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Disqualifications and Penalties
Receipt of unemployment insurance is based on eligibility, not need. A worker who worked enough during the base year may receive benefits if out of work through no fault of their own. The person must be able, available and actively seeking work.
 
Some reasons for disqualification, denial or reduction of benefits are:
 
  • Voluntarily leaving work without good cause, discharge or suspension for misconduct connected with work, or failing to accept a job offer or referral to a job without good cause. If disqualified, claimants must work and earn at least four times their weekly benefit amount. In addition, the total benefits a person can receive are reduced. As a general rule, the total reduction is eight times the person’s weekly benefit amount for each disqualification.
 
  • Discharge because of a felony or theft connected with work. If disqualified, all benefit rights based on the wages earned before the date of discharge are canceled.
 
  • Being involved in a labor dispute. The claimant may be disqualified as long as the labor dispute continues.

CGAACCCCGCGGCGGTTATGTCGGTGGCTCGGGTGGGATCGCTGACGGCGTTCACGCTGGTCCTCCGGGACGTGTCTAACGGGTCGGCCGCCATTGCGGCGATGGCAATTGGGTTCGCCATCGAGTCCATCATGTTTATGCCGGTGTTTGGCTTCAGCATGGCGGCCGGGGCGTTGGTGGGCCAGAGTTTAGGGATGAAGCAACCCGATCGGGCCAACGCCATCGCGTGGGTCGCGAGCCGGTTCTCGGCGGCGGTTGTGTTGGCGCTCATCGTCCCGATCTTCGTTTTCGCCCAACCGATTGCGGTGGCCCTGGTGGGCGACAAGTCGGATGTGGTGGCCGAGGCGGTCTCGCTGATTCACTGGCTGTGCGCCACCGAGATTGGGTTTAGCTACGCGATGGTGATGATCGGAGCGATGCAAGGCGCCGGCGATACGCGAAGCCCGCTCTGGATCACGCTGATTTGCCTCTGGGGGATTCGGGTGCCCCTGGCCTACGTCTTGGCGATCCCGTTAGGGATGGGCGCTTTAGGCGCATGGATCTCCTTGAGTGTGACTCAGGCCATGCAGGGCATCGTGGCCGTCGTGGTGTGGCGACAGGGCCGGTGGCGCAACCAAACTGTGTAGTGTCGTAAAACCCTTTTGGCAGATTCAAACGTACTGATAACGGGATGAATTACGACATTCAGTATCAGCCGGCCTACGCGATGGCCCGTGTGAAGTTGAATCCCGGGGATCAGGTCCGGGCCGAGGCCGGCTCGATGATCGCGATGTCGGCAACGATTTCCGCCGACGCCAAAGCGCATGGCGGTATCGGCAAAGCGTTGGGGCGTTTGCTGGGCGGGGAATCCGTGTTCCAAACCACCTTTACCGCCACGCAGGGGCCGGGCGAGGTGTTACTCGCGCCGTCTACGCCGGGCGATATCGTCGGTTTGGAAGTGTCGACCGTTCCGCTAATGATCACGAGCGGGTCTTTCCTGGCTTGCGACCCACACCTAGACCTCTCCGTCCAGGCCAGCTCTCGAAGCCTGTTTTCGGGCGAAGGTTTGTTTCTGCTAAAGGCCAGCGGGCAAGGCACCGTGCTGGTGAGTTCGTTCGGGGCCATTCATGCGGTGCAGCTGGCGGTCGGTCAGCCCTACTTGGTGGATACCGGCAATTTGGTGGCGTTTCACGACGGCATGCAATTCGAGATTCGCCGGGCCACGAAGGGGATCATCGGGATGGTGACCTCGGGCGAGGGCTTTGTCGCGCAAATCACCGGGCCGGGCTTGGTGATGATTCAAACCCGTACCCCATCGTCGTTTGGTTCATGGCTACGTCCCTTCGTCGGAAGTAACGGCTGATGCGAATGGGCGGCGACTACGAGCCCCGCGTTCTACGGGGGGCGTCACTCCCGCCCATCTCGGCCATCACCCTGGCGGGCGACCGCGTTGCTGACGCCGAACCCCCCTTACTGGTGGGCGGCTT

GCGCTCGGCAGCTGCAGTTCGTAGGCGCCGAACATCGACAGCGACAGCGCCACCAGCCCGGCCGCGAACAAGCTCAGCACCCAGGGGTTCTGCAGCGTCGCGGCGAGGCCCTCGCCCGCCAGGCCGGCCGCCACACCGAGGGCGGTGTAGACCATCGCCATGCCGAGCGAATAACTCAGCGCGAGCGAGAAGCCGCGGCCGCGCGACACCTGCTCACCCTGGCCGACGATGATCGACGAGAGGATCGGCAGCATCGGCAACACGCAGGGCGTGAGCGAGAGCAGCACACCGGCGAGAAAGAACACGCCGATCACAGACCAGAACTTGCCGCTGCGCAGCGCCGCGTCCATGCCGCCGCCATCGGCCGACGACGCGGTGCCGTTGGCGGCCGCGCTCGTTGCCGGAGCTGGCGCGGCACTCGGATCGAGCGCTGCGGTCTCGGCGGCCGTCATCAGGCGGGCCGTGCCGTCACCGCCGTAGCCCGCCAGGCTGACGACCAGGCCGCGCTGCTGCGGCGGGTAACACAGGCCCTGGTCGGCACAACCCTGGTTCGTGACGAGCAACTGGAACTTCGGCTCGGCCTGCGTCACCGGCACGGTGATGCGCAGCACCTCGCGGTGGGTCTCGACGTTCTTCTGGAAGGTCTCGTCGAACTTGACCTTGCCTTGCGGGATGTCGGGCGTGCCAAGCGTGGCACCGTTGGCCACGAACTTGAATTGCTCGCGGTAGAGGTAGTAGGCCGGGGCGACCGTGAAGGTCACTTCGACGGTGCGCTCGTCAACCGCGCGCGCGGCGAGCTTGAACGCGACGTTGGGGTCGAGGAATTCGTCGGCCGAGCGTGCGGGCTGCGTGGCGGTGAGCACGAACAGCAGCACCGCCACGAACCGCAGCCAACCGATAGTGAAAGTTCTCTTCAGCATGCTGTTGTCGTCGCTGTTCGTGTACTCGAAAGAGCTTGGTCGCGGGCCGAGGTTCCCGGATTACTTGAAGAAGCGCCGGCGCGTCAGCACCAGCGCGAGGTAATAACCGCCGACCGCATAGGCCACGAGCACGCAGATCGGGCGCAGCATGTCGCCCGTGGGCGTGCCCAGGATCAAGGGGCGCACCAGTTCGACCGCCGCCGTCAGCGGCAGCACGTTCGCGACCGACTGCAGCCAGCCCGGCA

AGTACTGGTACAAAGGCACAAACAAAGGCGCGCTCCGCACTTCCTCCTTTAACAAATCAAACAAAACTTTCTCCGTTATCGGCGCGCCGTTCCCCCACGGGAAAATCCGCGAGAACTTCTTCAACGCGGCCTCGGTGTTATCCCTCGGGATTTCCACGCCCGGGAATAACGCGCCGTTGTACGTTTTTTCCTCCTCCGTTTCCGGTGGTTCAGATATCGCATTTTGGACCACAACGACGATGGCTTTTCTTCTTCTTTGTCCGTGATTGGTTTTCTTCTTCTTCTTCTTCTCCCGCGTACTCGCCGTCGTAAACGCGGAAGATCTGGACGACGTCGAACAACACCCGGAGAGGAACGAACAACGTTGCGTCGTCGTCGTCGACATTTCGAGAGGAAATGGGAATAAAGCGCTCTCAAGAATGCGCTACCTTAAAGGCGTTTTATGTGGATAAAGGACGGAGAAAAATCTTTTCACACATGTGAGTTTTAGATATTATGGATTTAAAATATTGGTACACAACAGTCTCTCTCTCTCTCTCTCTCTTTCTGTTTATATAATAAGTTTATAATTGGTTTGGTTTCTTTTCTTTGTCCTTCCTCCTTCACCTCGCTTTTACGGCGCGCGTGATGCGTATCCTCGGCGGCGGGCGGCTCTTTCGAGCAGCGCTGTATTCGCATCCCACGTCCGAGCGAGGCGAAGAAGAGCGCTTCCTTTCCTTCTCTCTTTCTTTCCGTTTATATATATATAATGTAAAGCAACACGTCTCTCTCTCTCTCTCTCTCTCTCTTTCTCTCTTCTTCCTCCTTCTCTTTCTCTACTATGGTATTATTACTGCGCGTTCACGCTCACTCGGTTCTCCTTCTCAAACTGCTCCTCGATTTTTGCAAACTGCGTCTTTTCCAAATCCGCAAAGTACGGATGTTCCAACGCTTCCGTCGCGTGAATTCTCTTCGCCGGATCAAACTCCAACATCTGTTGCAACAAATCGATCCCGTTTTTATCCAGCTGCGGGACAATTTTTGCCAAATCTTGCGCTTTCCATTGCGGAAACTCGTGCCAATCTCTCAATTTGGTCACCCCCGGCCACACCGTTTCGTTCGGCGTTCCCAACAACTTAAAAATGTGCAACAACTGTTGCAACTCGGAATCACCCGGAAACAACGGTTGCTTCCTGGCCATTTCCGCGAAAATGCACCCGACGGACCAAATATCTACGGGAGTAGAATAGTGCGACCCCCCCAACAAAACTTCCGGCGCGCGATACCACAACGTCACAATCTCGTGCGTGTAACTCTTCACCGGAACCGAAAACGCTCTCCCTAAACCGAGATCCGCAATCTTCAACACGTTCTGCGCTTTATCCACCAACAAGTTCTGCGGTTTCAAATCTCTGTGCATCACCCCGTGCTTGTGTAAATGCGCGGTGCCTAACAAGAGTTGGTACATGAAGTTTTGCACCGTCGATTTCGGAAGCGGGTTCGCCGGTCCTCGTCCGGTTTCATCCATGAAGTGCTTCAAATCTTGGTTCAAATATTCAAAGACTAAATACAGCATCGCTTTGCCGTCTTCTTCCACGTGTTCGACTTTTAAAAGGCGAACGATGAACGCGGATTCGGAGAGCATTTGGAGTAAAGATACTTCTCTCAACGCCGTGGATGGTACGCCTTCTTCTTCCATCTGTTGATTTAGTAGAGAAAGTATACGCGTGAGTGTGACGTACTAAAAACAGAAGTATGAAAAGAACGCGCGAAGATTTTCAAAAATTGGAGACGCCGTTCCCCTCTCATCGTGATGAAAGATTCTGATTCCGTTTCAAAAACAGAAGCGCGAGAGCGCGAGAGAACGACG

• Not being able to work, not being available for work, and/or not actively seeking work. This is a week-to-week denial. The disqualification ends when the claimant is able, available and actively seeking work.
 
  • Receipt of retirement pay from a base year employer. Retirement is deducted dollar for dollar from the weekly benefit payment.
 
  • School employees between terms and school years. Generally, school employees do not receive benefits based on school wages if they have reasonable assurance of returning to work when school re-opens.
 
  • United States. Benefits will not be paid unless a person has authorization to work in this country.
 
  • Fraudulently receiving benefits. Misrepresentation in order to receive benefits may result in a disqualification of up to 26 weeks and criminal prosecution.